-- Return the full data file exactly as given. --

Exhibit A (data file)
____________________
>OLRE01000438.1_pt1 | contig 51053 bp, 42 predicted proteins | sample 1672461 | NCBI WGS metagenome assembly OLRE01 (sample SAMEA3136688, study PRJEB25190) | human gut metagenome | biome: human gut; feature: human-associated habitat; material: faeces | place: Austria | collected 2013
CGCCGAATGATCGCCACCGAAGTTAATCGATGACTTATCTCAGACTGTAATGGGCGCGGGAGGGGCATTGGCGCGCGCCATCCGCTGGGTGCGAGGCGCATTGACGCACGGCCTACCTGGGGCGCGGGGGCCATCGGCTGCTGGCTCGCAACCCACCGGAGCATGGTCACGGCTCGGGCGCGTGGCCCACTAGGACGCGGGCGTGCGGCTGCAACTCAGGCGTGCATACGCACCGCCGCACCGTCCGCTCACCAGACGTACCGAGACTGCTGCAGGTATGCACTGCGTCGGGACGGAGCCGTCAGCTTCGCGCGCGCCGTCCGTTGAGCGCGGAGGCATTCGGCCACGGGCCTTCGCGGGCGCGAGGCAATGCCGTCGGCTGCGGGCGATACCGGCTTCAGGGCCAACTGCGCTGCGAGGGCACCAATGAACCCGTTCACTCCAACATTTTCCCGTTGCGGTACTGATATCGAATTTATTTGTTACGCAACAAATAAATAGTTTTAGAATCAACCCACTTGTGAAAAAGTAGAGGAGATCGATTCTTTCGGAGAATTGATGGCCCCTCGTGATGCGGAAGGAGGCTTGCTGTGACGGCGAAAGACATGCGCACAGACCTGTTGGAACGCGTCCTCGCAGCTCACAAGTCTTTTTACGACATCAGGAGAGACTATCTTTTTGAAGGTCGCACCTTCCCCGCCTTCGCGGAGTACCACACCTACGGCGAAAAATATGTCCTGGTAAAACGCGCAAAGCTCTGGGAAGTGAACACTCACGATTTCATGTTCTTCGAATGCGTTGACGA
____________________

>OLRE01000438.1_pt1 | contig 51053 bp, 42 predicted proteins | sample 1672461 | NCBI WGS metagenome assembly OLRE01 (sample SAMEA3136688, study PRJEB25190) | human gut metagenome | biome: human gut; feature: human-associated habitat; material: faeces | place: Austria | collected 2013
CGCCGAATGATCGCCACCGAAGTTAATCGATGACTTATCTCAGACTGTAATGGGCGCGGGAGGGGCATTGGCGCGCGCCATCCGCTGGGTGCGAGGCGCATTGACGCACGGCCTACCTGGGGCGCGGGGGCCATCGGCTGCTGGCTCGCAACCCACCGGAGCATGGTCACGGCTCGGGCGCGTGGCCCACTAGGACGCGGGCGTGCGGCTGCAACTCAGGCGTGCATACGCACCGCCGCACCGTCCGCTCACCAGACGTACCGAGACTGCTGCAGGTATGCACTGCGTCGGGACGGAGCCGTCAGCTTCGCGCGCGCCGTCCGTTGAGCGCGGAGGCATTCGGCCACGGGCCTTCGCGGGCGCGAGGCAATGCCGTCGGCTGCGGGCGATACCGGCTTCAGGGCCAACTGCGCTGCGAGGGCACCAATGAACCCGTTCACTCCAACATTTTCCCGTTGCGGTACTGATATCGAATTTATTTGTTACGCAACAAATAAATAGTTTTAGAATCAACCCACTTGTGAAAAAGTAGAGGAGATCGATTCTTTCGGAGAATTGATGGCCCCTCGTGATGCGGAAGGAGGCTTGCTGTGACGGCGAAAGACATGCGCACAGACCTGTTGGAACGCGTCCTCGCAGCTCACAAGTCTTTTTACGACATCAGGAGAGACTATCTTTTTGAAGGTCGCACCTTCCCCGCCTTCGCGGAGTACCACACCTACGGCGAAAAATATGTCCTGGTAAAACGCGCAAAGCTCTGGGAAGTGAACACTCACGATTTCATGTTCTTCGAATGCGTTGACGA